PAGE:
It’s about 15 years since I had been to Spain and everything was coming back… the language, the smell of churros frying and the warm air. The south of Spain is a bit like California with stunning beaches and an unbeatable nightlife. It is a great place for a really chilled-out holiday. Food is rough and ready with garlic, parsley and an intense dark yellow extra virgin olive in everything but is of the utmost freshness. Seafood, especially the salt-crusted dorada or bream, makes you feel that you should eat fish in no other way... and then there’s the famous Jamon Iberico (ham). Iberian ham is one of the most famous Spanish delicacies and it is as rare as it is expensive due to the lengthy and costly production process and the special pig from where it comes. The meat is deep red in colour and develops an intensely nutty flavour at room temperature.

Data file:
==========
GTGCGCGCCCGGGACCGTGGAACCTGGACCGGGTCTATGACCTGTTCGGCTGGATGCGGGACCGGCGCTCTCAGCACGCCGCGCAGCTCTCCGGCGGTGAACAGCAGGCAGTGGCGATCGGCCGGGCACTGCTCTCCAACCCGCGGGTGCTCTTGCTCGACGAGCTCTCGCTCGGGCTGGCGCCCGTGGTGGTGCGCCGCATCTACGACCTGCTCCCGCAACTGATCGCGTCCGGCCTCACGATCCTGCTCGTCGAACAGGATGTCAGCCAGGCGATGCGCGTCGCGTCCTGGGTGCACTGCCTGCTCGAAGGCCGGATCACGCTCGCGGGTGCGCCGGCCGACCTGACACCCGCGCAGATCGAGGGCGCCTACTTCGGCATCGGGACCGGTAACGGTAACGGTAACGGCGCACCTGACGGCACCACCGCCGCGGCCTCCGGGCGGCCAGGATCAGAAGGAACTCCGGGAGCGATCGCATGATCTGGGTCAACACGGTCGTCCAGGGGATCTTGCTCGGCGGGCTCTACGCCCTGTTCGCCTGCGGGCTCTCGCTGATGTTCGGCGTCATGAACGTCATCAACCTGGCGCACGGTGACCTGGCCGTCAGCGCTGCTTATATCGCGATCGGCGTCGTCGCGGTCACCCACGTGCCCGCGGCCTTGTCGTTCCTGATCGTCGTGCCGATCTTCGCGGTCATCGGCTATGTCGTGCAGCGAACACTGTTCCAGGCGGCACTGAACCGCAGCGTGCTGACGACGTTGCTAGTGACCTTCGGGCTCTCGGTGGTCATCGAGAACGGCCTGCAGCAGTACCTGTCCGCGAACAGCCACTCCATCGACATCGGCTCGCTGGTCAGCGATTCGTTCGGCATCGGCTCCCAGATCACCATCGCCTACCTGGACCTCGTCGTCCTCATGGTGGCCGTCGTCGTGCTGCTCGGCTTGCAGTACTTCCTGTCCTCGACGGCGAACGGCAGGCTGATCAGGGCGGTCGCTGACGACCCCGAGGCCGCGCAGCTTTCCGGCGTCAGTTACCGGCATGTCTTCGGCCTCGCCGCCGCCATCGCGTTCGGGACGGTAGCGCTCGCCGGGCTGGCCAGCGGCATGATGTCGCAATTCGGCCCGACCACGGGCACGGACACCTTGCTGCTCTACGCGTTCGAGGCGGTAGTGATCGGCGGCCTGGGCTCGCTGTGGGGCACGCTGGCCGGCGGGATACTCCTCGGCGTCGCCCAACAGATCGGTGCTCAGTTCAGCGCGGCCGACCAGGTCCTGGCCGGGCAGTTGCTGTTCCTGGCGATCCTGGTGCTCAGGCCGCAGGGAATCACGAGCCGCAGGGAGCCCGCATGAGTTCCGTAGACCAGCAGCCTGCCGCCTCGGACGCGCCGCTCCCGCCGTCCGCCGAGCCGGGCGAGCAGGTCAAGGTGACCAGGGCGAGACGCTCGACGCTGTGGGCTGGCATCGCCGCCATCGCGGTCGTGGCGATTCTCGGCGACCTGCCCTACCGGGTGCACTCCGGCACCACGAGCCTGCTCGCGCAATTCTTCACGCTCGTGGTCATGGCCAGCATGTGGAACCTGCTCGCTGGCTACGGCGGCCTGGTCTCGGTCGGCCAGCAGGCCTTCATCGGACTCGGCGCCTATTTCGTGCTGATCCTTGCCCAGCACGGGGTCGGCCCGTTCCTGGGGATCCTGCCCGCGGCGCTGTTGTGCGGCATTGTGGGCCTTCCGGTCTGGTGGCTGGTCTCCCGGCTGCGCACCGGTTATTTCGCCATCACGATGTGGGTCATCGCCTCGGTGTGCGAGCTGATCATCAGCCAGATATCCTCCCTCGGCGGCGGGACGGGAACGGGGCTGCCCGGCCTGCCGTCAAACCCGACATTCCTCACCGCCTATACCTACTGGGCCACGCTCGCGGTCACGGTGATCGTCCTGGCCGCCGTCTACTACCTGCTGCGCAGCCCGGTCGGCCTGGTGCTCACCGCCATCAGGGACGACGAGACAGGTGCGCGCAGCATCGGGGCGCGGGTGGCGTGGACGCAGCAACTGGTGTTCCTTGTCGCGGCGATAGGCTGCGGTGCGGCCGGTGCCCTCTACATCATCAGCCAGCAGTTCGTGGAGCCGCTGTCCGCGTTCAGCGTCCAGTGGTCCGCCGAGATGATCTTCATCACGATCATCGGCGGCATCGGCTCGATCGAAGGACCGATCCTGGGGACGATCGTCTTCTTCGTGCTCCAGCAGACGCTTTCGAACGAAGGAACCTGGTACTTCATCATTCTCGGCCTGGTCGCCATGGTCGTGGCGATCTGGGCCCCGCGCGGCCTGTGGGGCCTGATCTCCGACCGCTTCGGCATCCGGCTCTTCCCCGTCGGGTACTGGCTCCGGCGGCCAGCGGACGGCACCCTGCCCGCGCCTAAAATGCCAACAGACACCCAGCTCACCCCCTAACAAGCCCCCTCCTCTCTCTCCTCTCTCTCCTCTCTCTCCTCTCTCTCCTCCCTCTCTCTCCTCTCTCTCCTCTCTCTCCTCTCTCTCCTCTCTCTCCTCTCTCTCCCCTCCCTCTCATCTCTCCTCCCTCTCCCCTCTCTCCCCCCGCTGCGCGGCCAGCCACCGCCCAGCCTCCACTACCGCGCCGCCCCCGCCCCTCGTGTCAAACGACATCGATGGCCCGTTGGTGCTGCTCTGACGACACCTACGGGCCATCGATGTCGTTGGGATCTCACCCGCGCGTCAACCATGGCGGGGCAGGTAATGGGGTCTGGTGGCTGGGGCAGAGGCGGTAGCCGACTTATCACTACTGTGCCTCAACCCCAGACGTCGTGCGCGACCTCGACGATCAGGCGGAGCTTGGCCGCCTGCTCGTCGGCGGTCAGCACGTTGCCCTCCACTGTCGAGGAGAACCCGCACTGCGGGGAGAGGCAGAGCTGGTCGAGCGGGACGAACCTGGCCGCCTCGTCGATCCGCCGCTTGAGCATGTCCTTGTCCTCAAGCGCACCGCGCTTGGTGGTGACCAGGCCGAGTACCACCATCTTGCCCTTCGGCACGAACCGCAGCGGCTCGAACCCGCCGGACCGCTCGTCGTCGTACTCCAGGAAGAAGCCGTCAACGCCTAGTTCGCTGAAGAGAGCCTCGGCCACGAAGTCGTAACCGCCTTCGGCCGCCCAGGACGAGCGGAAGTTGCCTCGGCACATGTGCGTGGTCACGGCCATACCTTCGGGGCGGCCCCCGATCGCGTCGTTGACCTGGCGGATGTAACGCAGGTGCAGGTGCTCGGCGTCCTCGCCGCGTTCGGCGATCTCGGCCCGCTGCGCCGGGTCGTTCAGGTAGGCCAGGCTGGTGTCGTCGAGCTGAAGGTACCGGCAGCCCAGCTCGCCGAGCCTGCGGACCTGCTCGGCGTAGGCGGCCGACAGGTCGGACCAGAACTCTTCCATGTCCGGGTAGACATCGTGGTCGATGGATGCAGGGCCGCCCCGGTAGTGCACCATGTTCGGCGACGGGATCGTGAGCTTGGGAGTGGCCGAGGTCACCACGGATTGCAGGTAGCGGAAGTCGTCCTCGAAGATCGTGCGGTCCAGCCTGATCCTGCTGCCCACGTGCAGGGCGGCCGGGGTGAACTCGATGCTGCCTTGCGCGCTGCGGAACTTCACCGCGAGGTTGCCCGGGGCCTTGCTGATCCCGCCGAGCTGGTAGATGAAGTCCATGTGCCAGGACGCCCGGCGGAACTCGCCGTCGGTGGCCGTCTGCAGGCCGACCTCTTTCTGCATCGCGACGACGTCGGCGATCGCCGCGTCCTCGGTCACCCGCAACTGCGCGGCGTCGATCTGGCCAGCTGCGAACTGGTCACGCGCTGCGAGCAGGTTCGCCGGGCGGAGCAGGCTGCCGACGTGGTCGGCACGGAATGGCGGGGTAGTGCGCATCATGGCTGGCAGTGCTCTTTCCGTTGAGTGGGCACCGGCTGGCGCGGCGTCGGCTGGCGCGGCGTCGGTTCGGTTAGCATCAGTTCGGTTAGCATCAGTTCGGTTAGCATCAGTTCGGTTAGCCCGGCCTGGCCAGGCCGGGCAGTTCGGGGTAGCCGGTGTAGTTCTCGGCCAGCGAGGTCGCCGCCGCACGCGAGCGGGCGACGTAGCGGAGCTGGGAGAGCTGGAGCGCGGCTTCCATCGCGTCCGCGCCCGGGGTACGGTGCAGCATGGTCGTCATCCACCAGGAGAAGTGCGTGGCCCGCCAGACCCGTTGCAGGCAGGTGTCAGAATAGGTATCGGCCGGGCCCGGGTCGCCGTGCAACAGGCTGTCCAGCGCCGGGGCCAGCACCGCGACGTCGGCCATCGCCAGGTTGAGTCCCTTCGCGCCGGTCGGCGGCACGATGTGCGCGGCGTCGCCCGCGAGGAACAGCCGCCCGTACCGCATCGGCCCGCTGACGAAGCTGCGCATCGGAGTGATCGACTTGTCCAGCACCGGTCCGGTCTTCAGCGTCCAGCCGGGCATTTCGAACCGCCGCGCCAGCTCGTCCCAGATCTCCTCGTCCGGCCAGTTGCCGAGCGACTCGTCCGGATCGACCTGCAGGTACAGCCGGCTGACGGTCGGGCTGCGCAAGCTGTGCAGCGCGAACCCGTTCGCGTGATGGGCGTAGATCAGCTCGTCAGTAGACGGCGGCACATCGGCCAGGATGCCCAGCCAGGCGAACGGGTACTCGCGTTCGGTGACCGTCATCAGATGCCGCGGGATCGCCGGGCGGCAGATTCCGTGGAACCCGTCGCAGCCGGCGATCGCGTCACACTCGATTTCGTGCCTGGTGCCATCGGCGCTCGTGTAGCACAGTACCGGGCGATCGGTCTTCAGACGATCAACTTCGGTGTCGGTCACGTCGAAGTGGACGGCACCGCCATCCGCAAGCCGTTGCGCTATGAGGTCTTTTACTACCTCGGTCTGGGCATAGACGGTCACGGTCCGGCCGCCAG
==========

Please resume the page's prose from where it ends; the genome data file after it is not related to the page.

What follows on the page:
The Iberian pig is a semi-domesticated breed which, over thousands of years, has adjusted best to the climate of the Spanish south and southwest. The pig feeds on grass, herbs and roots and frequently eats olives, which give an additional aroma to the meat. In the summer when the dehesa or pastures where it roams freely can become very arid, the pigs are also fed grain. The final fattening period (montanera) starts in autumn when acorns (bellotas) become their staple diet. The best ham money can buy is Jamon Iberico Bellota.
Most travellers to Spain will go to Madrid and Barcelona, very few venture into the centre of Spain or the Basque country on the north coast. I was very happy to rediscover Spain recently when invited to attend the mega food conference and fair called Gastronomika held in the beautiful little seaside town of Donostia-San Sebastian on the Bay of Biscay in the Basque country in the far north of Spain. It’s a beautiful town with a sandy beach and I hear the sea is warm all summer. It is home to an International Jazz Festival where the likes of Woody Allen (he plays the clarinet brilliantly) come and play in local bars.